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Drug manufacturer asks Supreme Court to intervene in abortion drug dispute

Used boxes of Mifepristone pills, the first drug used in a medical abortion, fill a trash at Alamo Women's Clinic in Albuquerque, New Mexico, on Jan. 11, 2023. (Evleyn Hockstein/Reuters via CNN)

(CNN) — The manufacturer of a key medication abortion drug asked the Supreme Court on Friday to intervene in an emergency dispute over a Texas judge’s medication abortion drug ruling, requesting that the court step in now rather than wait for an appeal of the ruling to formally play out.

The case is the most important abortion-related dispute to reach the high court since the justices overturned Roe v. Wade last term. It centers on the scope of the U.S. Food and Drug Administration’s authority to regulate a drug that is used in the majority of abortions today in states that still allow the procedure.

The Department of Justice is also expected to ask the justices to step in on an emergency basis before midnight Friday.

The clock is ticking. If the Supreme Court does not step in, the district court’s ruling, as amended by a subsequent appeals court opinion, will go into effect Friday night at midnight, and access to the drug mifepristone will be restricted while the appeals process plays out.

The controversy began when U.S. District Court Judge Matthew Kacsmaryk issued a broad ruling that blocks the FDA’s 2000 approval of the drug, as well as changes the FDA made in subsequent years to make the drug more accessible.

Late Wednesday, the 5th U.S. Circuit Court of Appeals froze part of a ruling. The court said the drug, that was approved in 2000, could stay on the market, but agreed with Kacsmaryk that access could be limited.

The appeals court ordered a return to the stricter, pre-2016 FDA regime around the drug, which prevents mailing the pill to patients who obtained it through telehealth, or virtual visits with their providers rather than traveling to a clinic or hospital in person to obtain the drug.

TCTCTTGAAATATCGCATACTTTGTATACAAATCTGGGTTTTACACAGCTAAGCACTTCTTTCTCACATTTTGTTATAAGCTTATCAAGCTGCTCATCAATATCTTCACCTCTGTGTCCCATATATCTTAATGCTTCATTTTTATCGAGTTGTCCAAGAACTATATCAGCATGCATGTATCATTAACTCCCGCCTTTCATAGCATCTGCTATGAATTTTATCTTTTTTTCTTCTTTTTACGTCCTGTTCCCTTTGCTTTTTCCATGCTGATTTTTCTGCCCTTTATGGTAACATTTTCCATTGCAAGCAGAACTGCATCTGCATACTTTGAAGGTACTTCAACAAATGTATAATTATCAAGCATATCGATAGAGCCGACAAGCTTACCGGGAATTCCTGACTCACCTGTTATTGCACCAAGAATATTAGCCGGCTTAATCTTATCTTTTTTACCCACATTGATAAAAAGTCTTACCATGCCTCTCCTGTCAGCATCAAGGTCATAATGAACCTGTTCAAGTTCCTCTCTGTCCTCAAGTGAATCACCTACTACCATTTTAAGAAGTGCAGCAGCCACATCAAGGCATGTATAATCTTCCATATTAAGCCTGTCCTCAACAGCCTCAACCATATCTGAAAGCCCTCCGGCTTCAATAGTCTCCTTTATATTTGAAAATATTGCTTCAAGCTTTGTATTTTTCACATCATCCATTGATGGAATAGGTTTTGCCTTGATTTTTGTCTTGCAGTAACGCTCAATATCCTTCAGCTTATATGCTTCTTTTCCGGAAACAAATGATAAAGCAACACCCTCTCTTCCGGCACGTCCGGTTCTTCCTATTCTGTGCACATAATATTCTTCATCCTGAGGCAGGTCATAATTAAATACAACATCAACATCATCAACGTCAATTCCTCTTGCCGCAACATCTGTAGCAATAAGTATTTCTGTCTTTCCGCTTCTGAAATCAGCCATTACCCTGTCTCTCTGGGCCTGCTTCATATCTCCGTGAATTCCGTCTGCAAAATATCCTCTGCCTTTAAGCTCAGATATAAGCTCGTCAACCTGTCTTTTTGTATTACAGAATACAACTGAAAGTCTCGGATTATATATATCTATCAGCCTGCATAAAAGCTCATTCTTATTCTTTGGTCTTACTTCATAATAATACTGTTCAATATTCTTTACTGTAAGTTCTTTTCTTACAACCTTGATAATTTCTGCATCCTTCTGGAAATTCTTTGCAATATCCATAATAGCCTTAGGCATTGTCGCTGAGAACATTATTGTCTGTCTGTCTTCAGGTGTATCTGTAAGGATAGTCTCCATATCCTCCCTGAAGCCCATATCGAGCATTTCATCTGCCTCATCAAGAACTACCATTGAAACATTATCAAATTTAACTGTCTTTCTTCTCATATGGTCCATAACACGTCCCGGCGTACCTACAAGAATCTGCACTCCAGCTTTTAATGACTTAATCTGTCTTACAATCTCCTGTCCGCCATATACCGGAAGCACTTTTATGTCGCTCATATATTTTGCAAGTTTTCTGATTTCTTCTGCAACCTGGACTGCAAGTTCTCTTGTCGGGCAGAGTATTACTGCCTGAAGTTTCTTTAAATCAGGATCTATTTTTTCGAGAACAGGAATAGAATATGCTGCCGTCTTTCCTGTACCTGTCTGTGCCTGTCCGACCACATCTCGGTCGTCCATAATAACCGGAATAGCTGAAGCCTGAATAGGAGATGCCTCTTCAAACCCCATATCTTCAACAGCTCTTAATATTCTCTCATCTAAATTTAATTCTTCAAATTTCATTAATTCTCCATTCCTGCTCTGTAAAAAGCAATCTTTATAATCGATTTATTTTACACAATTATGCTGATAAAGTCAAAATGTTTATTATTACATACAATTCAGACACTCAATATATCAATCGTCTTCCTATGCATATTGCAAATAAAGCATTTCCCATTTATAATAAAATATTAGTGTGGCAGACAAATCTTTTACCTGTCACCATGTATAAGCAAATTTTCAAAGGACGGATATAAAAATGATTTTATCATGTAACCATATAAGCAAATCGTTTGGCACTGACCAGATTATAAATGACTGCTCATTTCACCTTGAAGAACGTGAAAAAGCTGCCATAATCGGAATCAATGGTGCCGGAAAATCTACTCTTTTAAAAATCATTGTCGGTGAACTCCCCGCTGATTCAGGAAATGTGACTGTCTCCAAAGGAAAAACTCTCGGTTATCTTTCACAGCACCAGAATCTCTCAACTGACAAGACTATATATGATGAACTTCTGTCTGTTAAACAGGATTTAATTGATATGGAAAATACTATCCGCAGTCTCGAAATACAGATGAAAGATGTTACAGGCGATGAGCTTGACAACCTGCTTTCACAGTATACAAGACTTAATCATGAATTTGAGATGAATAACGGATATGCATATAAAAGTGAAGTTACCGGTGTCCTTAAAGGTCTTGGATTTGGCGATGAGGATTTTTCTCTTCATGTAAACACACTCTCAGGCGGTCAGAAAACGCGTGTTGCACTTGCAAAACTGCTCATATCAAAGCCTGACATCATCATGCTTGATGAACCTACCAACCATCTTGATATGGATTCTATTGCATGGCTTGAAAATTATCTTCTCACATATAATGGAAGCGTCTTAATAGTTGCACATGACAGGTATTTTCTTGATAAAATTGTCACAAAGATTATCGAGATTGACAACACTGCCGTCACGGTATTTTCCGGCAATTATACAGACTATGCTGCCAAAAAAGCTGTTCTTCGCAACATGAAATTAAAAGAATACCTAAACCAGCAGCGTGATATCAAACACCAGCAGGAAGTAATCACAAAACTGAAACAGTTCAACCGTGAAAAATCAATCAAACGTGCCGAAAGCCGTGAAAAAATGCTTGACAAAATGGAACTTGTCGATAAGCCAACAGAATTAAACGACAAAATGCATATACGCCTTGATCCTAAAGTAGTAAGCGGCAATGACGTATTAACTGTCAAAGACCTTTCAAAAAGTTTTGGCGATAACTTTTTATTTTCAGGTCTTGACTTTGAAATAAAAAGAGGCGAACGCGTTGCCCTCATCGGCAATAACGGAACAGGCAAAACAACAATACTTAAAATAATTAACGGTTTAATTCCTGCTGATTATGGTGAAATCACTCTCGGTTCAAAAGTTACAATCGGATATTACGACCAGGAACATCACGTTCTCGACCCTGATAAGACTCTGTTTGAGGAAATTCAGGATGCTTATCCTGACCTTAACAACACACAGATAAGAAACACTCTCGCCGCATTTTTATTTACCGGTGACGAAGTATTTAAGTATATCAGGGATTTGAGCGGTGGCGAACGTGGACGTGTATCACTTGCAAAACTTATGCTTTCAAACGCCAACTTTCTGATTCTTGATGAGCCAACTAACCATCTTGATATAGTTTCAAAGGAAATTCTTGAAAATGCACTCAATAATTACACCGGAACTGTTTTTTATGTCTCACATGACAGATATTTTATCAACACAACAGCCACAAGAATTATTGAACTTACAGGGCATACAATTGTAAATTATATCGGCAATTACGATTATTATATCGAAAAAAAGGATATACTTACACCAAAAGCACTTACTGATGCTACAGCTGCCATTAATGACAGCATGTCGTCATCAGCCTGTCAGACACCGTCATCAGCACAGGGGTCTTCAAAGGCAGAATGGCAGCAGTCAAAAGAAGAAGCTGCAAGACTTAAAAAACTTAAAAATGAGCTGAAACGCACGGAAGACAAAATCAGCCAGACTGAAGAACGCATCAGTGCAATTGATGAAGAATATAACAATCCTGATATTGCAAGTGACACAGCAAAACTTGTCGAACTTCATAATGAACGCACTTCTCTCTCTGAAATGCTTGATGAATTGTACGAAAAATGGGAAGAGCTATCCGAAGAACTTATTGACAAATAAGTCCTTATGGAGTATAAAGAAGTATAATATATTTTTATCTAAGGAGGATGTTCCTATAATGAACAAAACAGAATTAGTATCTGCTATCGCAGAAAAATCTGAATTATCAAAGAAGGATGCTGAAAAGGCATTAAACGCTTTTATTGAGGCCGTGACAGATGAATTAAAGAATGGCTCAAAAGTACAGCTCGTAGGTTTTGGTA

The restrictions also affect the instructions on the label for the medication, shortening the window of obtaining the pill to seven weeks into pregnancy as opposed to 10. It’s possible however that even with the ruling in effect, some providers could go “off label” and continue to prescribe mifepristone up until 10 weeks. Mifepristone is one of the drugs used for an abortion via medication as opposed to surgery.

CNN Supreme Court analyst Steve Vladeck, who is a professor at the University of Texas School of Law, said the ruling “froze the craziest, most harmful parts of Kacsmaryk’s ruling,” but that access to mifepristone is still significantly limited.

“The panel ruled that the challenge to the 2000 approval of mifepristone itself is likely time-barred, so it froze that part of the ruling,” he wrote on Twitter. “But it *didn’t* freeze Kacsmaryk’s block of the 2016 and 2021 revisions that (1) make mifepristone available up to 10 weeks; and (2) by mail.”

Medication abortion has emerged a particularly heated flashpoint in the abortion legal battle since the Supreme Court last year overturned the Roe v. Wade precedent that protected abortion rights nationally.

In November, anti-abortion doctors and plaintiffs brought the lawsuit challenging the FDA’s 2000 approval of the drug and targeting how the agency has since changed the rules around its use in ways that have made the pill easier to obtain.

A split 5th Circuit panel said in its order that it was reinstating the approval of the drug because of certain procedural obstacles the plaintiffs face in challenging it. But the appeals court said that the abortion pill’s defenders had not shown that they were likely to succeed in defeating the plaintiffs’ claims against the FDA’s more recent regulatory actions toward mifepristone.

The appellate order was handed down by Circuit Judges Catharina Haynes, a George W. Bush nominee, and Kurt Engelhardt and Andrew Oldham, both Donald Trump nominees. Haynes, however, did not sign on to some aspects of the order.

The FDA approved mifepristone after a four-year review process. It has shown to be a safe and effective way to terminate a pregnancy in the two-plus decades it’s been on the market. But anti-abortion doctors and medical associations allege that the agency ran afoul of the law by not adequately taking into account the drug’s supposed risks.